Skip to main content

Why should we be interested in glass?

Why should we be interested in glass?
Dr Anita Zeidler, Physics Department, University of Bath at BRLSI on 30th June 2016.
Convenor science group, John Davies.
Notes by William Gaskell.

Glass’ properties include:
·         Good heat shock resistance
·         Insulation of heat and electricity
Making it good for cooking hobs.

Glass formation:
Slow cooling -> ordered pattern formation -> crystal
Fast cooling (quenching) -> amorphous liquid structure frozen -> glass

Glass is a solid with structure that resembles a liquid. Flint is actually a glass, which is why it could be chiselled into very sharp points for stone age arrowheads and blades.

Glass is composed of silicon and oxygen: Si + O also perhaps B or P, Al, K, Ca, depending on the use. For example, in the nuclear industry glass with a high proportion of lead is used to improve the shielding effect from radiation.

Gorilla glass made by etching or dipping surface of glass into an alkali metal solution, replacing sodium ions with potassium to put the surface under stress making it much harder and more resistant to breaking.

Arctic frog’s blood turns to glass when it freezes so it can survive freezing and defrosting without rupturing any cell membranes or blood vessels as the freezing process to glass would not create any sharp edges as would happen in a regular freezing process where the crystal structure could form sharp spikes which would damage the cell membranes and blood vessels.

Dr Zeidler’s research is on how glass properties change when permanently densified under 20 GPa of pressure, this work was being conducted in Grenoble Research Reactors with neutrons to study how the structure changes.


Caramel, made by dissolving sugar into water, is an example of a glass you can make at home by dissolving sugar in the water then heating it up – let it cool and it caramelises into a glass!

Comments

Popular posts from this blog

LETTERS TO BEN: National Careers Service

Dear Ben,

Please find forwarded below the helpful advice I received from the National Careers Service RE compensation, which mirrored the advice Sue and Shirley offered after our meeting today. I hope I am communicating with you clearly enough that I want more money and more satisfaction from life, I want jobs to be easier and the girls to be easier as I currently feel frustrated. I don't feel I should have to do any more work to get it other than to raise this complaint at this point.
The thing I am most looking forward to is the rugby world cup in 2019 in Japan which I plan to go to with friends.
Regards,
William
Thanks. In reply to your email, the following information might be helpful to you.  
Your CV and cover letter look fine and you have some good work experience. Have you been keeping an eye on Hinkley point (near Bridgewater)? Here in the South West that is probably the biggest ongoing potential nuclear project at the moment and you could send a speculative CV to EDF energ…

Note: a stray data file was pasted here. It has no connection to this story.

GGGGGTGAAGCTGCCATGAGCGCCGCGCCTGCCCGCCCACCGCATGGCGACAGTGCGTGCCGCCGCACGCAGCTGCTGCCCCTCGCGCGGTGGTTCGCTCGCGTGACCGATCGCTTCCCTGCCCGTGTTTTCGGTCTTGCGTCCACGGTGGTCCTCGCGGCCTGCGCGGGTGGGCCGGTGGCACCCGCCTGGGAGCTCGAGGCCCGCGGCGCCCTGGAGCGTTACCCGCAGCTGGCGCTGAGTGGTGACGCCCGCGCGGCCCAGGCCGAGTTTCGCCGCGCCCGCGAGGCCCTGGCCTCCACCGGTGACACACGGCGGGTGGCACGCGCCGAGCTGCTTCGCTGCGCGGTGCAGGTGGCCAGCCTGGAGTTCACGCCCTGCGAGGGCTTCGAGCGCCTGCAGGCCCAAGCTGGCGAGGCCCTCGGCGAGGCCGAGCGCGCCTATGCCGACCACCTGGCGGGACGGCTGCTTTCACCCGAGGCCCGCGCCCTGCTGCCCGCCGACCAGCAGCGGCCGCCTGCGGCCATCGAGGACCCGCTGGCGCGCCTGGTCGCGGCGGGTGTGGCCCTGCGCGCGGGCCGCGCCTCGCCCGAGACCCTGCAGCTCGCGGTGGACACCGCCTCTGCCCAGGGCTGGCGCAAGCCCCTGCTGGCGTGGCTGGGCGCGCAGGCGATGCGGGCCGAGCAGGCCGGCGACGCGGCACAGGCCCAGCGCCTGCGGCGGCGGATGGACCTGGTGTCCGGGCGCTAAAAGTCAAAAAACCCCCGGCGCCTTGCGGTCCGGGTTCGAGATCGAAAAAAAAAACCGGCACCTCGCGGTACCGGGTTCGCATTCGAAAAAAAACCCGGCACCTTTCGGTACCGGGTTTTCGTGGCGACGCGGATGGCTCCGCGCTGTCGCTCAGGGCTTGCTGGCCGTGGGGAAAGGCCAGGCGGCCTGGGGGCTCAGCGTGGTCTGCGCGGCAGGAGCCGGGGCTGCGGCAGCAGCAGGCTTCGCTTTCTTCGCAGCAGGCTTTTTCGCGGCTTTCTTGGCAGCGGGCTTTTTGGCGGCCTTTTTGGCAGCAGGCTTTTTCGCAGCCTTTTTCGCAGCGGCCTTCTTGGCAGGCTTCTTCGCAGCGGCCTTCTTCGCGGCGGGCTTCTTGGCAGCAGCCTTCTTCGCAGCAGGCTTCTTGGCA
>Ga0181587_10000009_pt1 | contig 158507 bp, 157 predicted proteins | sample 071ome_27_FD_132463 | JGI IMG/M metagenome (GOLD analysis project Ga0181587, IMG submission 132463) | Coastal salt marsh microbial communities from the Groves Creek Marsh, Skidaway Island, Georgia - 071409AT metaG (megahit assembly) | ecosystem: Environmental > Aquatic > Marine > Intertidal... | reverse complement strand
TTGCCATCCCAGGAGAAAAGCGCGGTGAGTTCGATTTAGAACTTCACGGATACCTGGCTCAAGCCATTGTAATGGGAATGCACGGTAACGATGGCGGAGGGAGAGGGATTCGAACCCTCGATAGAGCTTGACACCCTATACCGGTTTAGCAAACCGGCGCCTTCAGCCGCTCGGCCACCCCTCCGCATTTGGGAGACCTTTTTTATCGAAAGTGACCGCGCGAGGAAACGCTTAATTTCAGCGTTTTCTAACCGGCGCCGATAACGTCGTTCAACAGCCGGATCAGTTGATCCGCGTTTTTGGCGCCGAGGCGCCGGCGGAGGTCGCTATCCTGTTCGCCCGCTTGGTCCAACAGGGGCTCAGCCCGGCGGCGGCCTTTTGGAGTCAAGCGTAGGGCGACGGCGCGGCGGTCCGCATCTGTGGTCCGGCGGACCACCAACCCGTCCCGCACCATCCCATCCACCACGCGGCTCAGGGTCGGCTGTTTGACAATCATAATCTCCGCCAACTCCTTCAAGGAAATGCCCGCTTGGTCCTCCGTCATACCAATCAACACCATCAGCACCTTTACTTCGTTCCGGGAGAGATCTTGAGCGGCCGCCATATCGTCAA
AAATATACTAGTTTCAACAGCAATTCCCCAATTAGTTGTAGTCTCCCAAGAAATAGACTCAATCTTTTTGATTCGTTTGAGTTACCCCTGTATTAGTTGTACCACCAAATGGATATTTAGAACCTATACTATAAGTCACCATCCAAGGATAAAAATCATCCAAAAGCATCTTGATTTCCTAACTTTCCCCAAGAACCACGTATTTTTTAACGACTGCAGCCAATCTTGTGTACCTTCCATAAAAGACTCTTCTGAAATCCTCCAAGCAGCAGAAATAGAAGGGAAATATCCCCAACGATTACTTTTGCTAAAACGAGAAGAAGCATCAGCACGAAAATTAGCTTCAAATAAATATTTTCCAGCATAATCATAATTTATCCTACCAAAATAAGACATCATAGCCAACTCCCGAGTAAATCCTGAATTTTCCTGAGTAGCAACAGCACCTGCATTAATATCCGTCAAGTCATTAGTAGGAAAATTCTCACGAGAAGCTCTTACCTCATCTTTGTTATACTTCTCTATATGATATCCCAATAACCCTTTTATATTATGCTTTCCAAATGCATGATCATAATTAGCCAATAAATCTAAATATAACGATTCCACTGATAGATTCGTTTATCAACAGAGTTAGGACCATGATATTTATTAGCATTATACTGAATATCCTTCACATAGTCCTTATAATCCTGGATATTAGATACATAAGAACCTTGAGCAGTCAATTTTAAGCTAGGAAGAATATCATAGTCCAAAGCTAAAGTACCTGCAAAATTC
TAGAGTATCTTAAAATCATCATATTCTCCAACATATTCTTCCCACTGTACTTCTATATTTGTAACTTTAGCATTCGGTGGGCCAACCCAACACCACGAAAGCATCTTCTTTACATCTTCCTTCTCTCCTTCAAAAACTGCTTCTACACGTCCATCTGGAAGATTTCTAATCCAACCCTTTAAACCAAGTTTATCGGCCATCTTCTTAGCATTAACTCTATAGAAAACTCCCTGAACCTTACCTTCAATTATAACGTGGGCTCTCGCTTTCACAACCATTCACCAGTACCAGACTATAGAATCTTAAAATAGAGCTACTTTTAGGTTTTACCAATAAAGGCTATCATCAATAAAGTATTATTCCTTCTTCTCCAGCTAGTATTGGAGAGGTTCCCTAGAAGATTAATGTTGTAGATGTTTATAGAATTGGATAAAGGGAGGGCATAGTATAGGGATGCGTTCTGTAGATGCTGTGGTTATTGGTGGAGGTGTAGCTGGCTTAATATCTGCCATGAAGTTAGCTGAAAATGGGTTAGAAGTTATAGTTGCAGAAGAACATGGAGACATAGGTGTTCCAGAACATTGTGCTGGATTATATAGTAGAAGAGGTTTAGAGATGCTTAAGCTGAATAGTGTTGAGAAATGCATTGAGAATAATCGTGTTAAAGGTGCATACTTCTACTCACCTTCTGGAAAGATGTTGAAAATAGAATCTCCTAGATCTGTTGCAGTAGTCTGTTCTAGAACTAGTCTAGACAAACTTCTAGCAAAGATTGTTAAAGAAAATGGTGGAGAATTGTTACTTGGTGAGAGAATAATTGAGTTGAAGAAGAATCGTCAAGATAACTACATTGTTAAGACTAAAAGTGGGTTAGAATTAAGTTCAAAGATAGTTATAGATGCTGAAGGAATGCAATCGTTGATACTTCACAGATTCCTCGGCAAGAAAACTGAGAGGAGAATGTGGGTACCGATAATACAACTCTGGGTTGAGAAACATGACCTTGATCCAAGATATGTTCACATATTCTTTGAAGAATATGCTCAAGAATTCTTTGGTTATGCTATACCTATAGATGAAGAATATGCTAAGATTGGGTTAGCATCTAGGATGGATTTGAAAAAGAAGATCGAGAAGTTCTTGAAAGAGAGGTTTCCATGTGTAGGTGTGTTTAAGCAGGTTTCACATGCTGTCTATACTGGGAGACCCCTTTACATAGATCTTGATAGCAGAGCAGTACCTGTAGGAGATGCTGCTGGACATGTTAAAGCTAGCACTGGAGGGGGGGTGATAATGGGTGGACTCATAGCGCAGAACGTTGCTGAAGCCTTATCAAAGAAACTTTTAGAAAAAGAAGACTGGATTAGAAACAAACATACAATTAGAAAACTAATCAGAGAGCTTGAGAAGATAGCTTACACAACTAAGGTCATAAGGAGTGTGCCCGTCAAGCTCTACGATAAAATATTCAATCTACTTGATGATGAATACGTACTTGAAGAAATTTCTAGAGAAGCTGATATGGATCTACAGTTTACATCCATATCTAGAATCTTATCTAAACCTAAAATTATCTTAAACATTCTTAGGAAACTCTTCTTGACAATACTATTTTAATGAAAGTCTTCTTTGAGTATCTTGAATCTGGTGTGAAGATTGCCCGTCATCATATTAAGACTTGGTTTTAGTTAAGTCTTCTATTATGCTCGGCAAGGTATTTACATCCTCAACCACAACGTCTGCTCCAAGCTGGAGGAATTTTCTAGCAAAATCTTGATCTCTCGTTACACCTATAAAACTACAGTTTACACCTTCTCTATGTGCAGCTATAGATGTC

Camden Crescent and Hedgemead Park

Here are my thoughts: Did you know that Camden Crescent, originally Camden Place and Upper Camden Place (which is now round the corner) was named after the Earl of Camden, Charles Pratt, who was Chancellor of the Exchequer so sponsored the scheme with his symbol on every door and crest of the exchequer on the decoration at the centre of the crescent? Charles Pratt was actually lord of Camden Place in Chislehurst in Kent. He was mates with William Pitt the Elder from Eton and Cambridge days. It was built 1788-1792 by John Eveleigh the architect.  One third of the 22 house crescent collapsed during a landslip which claimed 136 houses on the slopes of Lansdown Hill leading to the creation of Hedgemead Park below Camden Crescent. John Eveleigh was notoriously bankrupted in Bath, being called to the coffee shop in the Bath Chronicle by his creditors. Earl Camden was famous for supporting Fox’s Libel Act of 1792 which said that libel should be tried as murder with a jury regarding the poin…

Notes from Energy & Utility Forum 2017

1.Robert Symons, CEO of Western Power Distribution said: “Energy demand could rise by 100% by 2030. Smart grids will be needed to manage electric vehicle charging so that the usage does not exceed the supply capacity at any time during the day.”
2.Spoke to Harry Vickers, Business Development Manager of Camborne Energy Storage, Camborne Capital at the Energy and Utility Forum in London on October 23rd 2017. He told me his company is working with Elon Musk to bring Tesla battery grid storage solutions to the UK.
3.Spoke to Sally Barrett-Williams, Chairman of Energy and Utility Forum on October 23rd, who said subsidies for solar projects had ended and her company’s focus has shifted to energy storage schemes.
4.Spoke to Simon Dowland, PhD, at 13:00 on Sunday 29th October, Simon is now working up in Cambridge at the Cavendish Physics Laboratory at the University of Cambridge, he is working in industry for the company Eight19 Ltd a spin off from a research project to bring new technology …